IN A CLASS OF ITS OWN
Every event during Monterey Classic Car Week is exceptional. Some are more exceptional than others. The Quail, A Motorsport Gathering, founded in 2003 and where Rolex has been the Official Timepiece since 2005, is a confluence of positives that have forged an impressive occasion: a rare moment where an enviable reputation fails to do justice. Each individual part – the organization, the cars, the owners, the cuisine, the location, the spectators - contributes. Which element is the primary catalyst for the potent mixture is hard to identify. Sir Michael Kadoorie, the founder, was quick to highlight the part played by the spectators in his closing remarks: "You are not guests, you are friends; you're passionate, enthusiastic and you love motor cars." Experiencing the event helps understand how this opinion could be formed; talking to a few of the main protagonists offers a wider insight.
The cars are plainly the stars. An eclectic field laid out on the fairway and putting greens in front of The Quail Lodge Golf Club has something for everyone with vehicles ranging from the early 1900s to the present day. A handful of vintage motorcycles are thrown in for good measure. There is competition with a peer based voting system letting the exhibitors decide among themselves who has won each category and, indeed, the overall winner.
Tom Price looked suitably shell-shocked when his 1938 Talbot-Lago T150 C SS was announced as the Rolex Best of Show - the overall winner - and the recipient of a Rolex Oyster Daytona timepiece. With Formula 1® legend, and longstanding Rolex Testimonee, Sir Jackie Stewart on hand to make the presentation it was a fairy-tale moment when Tom and his wife Gwen drove their immaculate car onto the ramp: "It's really wonderful. Being picked by our peers, all the people who have cars here, makes it even more special to me than a normal judging environment. We're just ecstatic."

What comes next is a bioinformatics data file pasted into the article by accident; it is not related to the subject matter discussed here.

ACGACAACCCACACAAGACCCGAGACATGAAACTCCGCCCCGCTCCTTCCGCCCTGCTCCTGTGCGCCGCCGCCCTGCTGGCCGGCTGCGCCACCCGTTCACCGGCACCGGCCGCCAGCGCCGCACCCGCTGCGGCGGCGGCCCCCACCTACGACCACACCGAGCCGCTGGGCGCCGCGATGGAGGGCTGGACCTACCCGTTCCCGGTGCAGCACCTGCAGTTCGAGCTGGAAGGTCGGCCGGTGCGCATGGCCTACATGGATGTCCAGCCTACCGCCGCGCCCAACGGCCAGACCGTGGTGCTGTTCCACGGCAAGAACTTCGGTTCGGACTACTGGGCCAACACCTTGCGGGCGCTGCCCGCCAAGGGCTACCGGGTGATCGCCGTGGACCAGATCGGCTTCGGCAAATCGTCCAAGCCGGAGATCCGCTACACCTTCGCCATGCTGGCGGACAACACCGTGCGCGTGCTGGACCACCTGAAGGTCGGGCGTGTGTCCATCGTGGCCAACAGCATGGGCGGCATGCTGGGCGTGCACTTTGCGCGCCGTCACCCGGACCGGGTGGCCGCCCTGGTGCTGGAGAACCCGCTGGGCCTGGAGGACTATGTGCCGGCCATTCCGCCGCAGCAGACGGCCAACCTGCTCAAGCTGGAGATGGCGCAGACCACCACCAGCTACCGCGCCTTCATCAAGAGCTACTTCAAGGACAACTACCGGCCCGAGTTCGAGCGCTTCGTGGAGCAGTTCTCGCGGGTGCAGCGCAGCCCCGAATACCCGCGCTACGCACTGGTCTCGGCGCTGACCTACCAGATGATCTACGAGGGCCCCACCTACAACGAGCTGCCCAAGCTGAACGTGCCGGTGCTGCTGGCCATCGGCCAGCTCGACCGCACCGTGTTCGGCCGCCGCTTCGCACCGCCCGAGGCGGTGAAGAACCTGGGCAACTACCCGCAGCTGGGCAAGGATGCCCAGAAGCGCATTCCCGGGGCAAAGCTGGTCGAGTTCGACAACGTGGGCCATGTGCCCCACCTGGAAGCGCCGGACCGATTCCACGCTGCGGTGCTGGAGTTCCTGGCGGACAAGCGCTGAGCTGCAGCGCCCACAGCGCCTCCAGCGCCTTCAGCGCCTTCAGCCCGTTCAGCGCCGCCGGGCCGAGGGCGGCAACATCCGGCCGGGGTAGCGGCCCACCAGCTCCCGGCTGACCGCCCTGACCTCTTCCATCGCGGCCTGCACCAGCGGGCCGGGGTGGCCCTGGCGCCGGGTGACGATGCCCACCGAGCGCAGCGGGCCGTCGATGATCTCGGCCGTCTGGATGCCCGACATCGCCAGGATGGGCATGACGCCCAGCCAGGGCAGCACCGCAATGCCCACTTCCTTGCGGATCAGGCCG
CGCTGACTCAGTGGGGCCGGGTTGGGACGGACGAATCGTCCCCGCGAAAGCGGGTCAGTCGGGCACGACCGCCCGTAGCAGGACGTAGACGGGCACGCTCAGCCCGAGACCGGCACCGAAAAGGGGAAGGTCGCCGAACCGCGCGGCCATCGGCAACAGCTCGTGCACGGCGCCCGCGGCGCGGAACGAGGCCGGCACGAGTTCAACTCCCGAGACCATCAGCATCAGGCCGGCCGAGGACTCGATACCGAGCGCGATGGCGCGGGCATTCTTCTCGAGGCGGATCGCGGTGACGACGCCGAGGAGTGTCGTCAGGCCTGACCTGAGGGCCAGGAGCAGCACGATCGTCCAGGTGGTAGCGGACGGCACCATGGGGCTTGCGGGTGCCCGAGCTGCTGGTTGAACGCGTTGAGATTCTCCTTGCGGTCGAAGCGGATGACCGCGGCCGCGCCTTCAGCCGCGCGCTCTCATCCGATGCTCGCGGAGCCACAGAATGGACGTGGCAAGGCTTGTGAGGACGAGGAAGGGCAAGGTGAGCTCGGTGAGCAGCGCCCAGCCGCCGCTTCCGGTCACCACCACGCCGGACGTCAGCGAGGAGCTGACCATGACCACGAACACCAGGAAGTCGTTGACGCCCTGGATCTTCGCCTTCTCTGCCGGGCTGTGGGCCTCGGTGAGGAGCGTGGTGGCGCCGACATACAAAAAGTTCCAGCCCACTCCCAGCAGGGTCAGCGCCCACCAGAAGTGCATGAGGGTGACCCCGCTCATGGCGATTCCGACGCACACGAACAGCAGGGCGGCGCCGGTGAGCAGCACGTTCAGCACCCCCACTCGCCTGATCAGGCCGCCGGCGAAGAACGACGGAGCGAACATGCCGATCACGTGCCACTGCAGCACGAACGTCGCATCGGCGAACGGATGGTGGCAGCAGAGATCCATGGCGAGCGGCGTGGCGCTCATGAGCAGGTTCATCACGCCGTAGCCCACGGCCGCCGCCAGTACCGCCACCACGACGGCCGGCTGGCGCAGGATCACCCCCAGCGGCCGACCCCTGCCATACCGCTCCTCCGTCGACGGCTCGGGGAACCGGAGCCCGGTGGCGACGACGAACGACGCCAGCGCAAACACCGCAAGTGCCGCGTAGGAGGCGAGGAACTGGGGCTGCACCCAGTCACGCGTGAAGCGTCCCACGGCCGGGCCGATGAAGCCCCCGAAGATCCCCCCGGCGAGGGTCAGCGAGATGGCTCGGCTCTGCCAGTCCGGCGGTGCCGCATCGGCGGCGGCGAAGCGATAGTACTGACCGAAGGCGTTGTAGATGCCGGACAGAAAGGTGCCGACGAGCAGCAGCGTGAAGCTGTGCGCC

Victory is plainly enjoyable, but there is so much more. Just being part of the show is motivation for many owners. Take Marianne Plancke, exhibiting a stunning Mercedes 300SL Gullwing. "We've been coming to The Quail since the very first one. We love the eve
nt because it is the most exclusive car event on the Peninsula. To me it's not about winning, I've never won anything, but that's not what this is about. It's a time to get together to tell stories, to enjoy the cars, a good time and share a hobby."
For all owners there is huge joy in meeting and talking to other passionate enthusiasts about their hobby. Jack Thomas, recipient of the FIVA trophy - a preservation award for exceptionally rare historic vehicles that retain much, if not all, of their original mechanical components, body, interior, paint and other finishes - seemed more thrilled with the conversations he had had during the course of the day about his Aston Martin DB4GT: "I'm always honoured to be invited. I've been coming to The Quail for a number of years and was one of the original exhibitors. I was even fortunate to win Rolex Best of Show in 2011. Most of all I love the enthusiasts that come and talk to you. I have probably had no less than a 100 people come up to me today, and ask me about the car. I love being in a position to show it to people who really appreciate it."
Robert M Lee and Anne Brockington Lee own one of the world's most renowned car collections, and have won Best of Show at the Pebble Beach Concours d'Elegance on two occasions. Even so, for two passionate collectors, their participation at this year's Quail with a 1949 Ferrari 166 MM Barchetta was a huge thrill according to Anne: "It's all about the car, the love of the car, sharing with fellow enthusiasts, sharing story: this car was driven by Luigi Chinetti to an all out victory at Le Mans in 1949. Luigi drove for an incredible 23.5 hours and that victory put Ferrari on the map. That Luigi's son Coco is here with us today is amazing."
Steven Read is another recognized and revered collector. His 1957 Maserati 300S was the poster car for this year's The Quail, A Motorsport Gathering. He has tried to put his finger on the pulse of the event for many years: "I think it is part Sir Michael. He has that accueillant (welcoming) personality, he gathers, he is very open. I think this is like a party that has just broken out spontaneously. It is sophisticated simplicity born of a collegiality, a like-mindedness of people that appreciate cars, which appreciate refinement, things that are thought out, but unpretentious."
Whatever the secret behind the success, The Quail, A Motorsports Gathering has grown its reputation over the years and its elevated position is undoubted. The quality of its scintillating concours and the appreciative knowledge of the attendees are critical components, but not the only ones. If the formula was simple to decipher it would have been copied elsewhere. That it has not proves that this event is in a class of its own.
Rolex has been involved in Monterey Classic Car Week since 1997, and the event forms a significant part of its association with the cardinal elements of motor sport: endurance, speed and tradition.
Rolex involvement continues tomorrow (Saturday) with the Rolex Monterey Motorsports Reunion (15 – 17 August) and concludes with the Pebble Beach Concours d'Elegance on Sunday.